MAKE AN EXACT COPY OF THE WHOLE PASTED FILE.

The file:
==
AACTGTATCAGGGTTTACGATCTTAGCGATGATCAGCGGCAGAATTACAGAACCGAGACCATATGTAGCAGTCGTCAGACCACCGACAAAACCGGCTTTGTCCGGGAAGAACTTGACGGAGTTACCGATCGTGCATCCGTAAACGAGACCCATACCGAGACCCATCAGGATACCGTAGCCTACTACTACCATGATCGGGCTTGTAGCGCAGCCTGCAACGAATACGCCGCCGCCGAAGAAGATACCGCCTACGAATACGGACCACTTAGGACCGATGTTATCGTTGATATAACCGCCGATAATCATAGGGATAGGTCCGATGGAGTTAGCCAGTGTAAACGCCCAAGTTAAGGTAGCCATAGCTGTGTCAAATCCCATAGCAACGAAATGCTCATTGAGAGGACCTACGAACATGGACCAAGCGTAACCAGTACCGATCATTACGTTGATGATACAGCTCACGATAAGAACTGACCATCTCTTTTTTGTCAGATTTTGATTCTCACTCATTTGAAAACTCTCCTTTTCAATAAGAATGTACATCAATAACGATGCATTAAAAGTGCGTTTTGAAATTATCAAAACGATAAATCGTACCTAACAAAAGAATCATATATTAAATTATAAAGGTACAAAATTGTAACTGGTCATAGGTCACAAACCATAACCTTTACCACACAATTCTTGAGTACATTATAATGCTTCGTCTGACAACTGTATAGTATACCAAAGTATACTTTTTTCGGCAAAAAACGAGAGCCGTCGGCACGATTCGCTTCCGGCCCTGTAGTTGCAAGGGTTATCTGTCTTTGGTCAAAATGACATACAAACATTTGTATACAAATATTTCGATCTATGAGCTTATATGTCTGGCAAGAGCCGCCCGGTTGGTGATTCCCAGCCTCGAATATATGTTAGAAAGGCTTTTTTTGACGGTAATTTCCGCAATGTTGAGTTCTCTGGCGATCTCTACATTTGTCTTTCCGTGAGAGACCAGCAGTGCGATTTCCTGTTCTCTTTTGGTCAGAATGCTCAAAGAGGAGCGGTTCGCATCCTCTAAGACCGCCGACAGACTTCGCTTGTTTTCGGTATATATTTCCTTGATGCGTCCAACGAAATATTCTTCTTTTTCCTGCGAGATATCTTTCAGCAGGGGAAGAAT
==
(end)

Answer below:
AACTGTATCAGGGTTTACGATCTTAGCGATGATCAGCGGCAGAATTACAGAACCGAGACCATATGTAGCAGTCGTCAGACCACCGACAAAACCGGCTTTGTCCGGGAAGAACTTGACGGAGTTACCGATCGTGCATCCGTAAACGAGACCCATACCGAGACCCATCAGGATACCGTAGCCTACTACTACCATGATCGGGCTTGTAGCGCAGCCTGCAACGAATACGCCGCCGCCGAAGAAGATACCGCCTACGAATACGGACCACTTAGGACCGATGTTATCGTTGATATAACCGCCGATAATCATAGGGATAGGTCCGATGGAGTTAGCCAGTGTAAACGCCCAAGTTAAGGTAGCCATAGCTGTGTCAAATCCCATAGCAACGAAATGCTCATTGAGAGGACCTACGAACATGGACCAAGCGTAACCAGTACCGATCATTACGTTGATGATACAGCTCACGATAAGAACTGACCATCTCTTTTTTGTCAGATTTTGATTCTCACTCATTTGAAAACTCTCCTTTTCAATAAGAATGTACATCAATAACGATGCATTAAAAGTGCGTTTTGAAATTATCAAAACGATAAATCGTACCTAACAAAAGAATCATATATTAAATTATAAAGGTACAAAATTGTAACTGGTCATAGGTCACAAACCATAACCTTTACCACACAATTCTTGAGTACATTATAATGCTTCGTCTGACAACTGTATAGTATACCAAAGTATACTTTTTTCGGCAAAAAACGAGAGCCGTCGGCACGATTCGCTTCCGGCCCTGTAGTTGCAAGGGTTATCTGTCTTTGGTCAAAATGACATACAAACATTTGTATACAAATATTTCGATCTATGAGCTTATATGTCTGGCAAGAGCCGCCCGGTTGGTGATTCCCAGCCTCGAATATATGTTAGAAAGGCTTTTTTTGACGGTAATTTCCGCAATGTTGAGTTCTCTGGCGATCTCTACATTTGTCTTTCCGTGAGAGACCAGCAGTGCGATTTCCTGTTCTCTTTTGGTCAGAATGCTCAAAGAGGAGCGGTTCGCATCCTCTAAGACCGCCGACAGACTTCGCTTGTTTTCGGTATATATTTCCTTGATGCGTCCAACGAAATATTCTTCTTTTTCCTGCGAGATATCTTTCAGCAGGGGAAGAAT